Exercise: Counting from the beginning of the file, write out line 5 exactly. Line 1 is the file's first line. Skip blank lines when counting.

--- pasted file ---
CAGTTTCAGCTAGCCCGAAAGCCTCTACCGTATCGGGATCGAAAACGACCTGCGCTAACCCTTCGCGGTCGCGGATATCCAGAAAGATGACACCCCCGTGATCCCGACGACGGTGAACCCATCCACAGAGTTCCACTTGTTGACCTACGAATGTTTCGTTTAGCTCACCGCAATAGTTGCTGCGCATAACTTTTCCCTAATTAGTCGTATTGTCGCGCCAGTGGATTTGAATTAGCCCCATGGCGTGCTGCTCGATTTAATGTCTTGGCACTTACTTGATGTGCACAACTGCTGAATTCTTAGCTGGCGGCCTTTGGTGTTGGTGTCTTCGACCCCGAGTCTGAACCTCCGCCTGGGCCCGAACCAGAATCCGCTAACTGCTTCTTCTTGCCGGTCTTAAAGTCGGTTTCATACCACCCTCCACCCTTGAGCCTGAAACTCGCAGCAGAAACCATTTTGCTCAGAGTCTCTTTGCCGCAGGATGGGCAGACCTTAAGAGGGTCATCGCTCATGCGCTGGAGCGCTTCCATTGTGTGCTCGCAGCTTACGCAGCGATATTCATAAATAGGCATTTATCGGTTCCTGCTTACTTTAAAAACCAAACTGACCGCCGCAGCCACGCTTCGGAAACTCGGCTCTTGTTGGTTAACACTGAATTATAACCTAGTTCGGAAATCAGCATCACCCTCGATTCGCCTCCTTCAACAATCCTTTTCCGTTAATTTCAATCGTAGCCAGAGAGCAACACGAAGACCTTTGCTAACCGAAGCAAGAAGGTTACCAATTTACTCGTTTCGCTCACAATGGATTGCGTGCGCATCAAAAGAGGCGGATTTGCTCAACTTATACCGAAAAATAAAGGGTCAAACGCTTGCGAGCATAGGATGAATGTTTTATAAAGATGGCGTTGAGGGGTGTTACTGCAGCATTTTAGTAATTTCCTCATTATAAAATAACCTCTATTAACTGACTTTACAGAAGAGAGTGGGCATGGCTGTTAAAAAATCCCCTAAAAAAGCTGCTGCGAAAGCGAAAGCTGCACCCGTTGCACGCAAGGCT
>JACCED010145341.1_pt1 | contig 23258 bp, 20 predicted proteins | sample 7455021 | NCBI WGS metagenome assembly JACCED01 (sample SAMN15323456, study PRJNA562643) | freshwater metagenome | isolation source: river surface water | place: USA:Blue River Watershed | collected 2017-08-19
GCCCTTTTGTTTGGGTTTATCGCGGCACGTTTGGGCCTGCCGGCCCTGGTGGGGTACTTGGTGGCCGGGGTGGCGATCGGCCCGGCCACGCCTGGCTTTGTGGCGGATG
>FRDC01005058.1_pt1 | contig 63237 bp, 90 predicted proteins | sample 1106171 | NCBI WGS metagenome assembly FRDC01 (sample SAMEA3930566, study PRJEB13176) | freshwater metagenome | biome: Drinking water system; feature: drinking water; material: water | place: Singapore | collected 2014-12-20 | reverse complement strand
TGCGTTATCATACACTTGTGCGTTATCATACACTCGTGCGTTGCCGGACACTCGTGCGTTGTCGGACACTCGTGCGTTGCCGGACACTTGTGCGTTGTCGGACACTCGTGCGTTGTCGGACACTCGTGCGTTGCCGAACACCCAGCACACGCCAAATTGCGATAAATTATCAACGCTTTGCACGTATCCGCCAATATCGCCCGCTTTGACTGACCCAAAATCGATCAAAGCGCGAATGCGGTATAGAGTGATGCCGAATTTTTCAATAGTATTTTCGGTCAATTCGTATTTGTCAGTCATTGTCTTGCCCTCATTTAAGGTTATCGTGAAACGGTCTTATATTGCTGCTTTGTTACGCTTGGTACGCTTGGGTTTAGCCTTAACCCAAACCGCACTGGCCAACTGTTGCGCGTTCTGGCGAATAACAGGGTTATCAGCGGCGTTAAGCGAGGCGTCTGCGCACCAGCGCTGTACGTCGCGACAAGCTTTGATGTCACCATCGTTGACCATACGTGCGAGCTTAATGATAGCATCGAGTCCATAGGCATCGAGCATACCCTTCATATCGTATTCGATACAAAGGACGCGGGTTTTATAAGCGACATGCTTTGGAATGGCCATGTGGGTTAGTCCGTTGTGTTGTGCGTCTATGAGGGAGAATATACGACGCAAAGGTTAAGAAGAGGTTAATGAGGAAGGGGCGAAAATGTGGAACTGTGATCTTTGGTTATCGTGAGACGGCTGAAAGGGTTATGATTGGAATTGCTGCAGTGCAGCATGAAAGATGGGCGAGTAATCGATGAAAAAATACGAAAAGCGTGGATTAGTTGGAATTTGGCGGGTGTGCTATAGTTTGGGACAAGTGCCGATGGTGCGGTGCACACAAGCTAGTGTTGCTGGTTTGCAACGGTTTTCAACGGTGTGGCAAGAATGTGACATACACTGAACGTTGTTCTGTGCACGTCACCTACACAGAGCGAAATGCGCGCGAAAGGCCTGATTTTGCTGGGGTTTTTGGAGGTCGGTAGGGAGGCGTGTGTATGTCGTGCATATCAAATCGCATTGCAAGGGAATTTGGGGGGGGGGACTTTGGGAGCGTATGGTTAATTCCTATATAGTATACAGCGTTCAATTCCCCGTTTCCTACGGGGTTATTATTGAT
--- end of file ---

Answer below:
TGCGTTATCATACACTTGTGCGTTATCATACACTCGTGCGTTGCCGGACACTCGTGCGTTGTCGGACACTCGTGCGTTGCCGGACACTTGTGCGTTGTCGGACACTCGTGCGTTGTCGGACACTCGTGCGTTGCCGAACACCCAGCACACGCCAAATTGCGATAAATTATCAACGCTTTGCACGTATCCGCCAATATCGCCCGCTTTGACTGACCCAAAATCGATCAAAGCGCGAATGCGGTATAGAGTGATGCCGAATTTTTCAATAGTATTTTCGGTCAATTCGTATTTGTCAGTCATTGTCTTGCCCTCATTTAAGGTTATCGTGAAACGGTCTTATATTGCTGCTTTGTTACGCTTGGTACGCTTGGGTTTAGCCTTAACCCAAACCGCACTGGCCAACTGTTGCGCGTTCTGGCGAATAACAGGGTTATCAGCGGCGTTAAGCGAGGCGTCTGCGCACCAGCGCTGTACGTCGCGACAAGCTTTGATGTCACCATCGTTGACCATACGTGCGAGCTTAATGATAGCATCGAGTCCATAGGCATCGAGCATACCCTTCATATCGTATTCGATACAAAGGACGCGGGTTTTATAAGCGACATGCTTTGGAATGGCCATGTGGGTTAGTCCGTTGTGTTGTGCGTCTATGAGGGAGAATATACGACGCAAAGGTTAAGAAGAGGTTAATGAGGAAGGGGCGAAAATGTGGAACTGTGATCTTTGGTTATCGTGAGACGGCTGAAAGGGTTATGATTGGAATTGCTGCAGTGCAGCATGAAAGATGGGCGAGTAATCGATGAAAAAATACGAAAAGCGTGGATTAGTTGGAATTTGGCGGGTGTGCTATAGTTTGGGACAAGTGCCGATGGTGCGGTGCACACAAGCTAGTGTTGCTGGTTTGCAACGGTTTTCAACGGTGTGGCAAGAATGTGACATACACTGAACGTTGTTCTGTGCACGTCACCTACACAGAGCGAAATGCGCGCGAAAGGCCTGATTTTGCTGGGGTTTTTGGAGGTCGGTAGGGAGGCGTGTGTATGTCGTGCATATCAAATCGCATTGCAAGGGAATTTGGGGGGGGGGACTTTGGGAGCGTATGGTTAATTCCTATATAGTATACAGCGTTCAATTCCCCGTTTCCTACGGGGTTATTATTGAT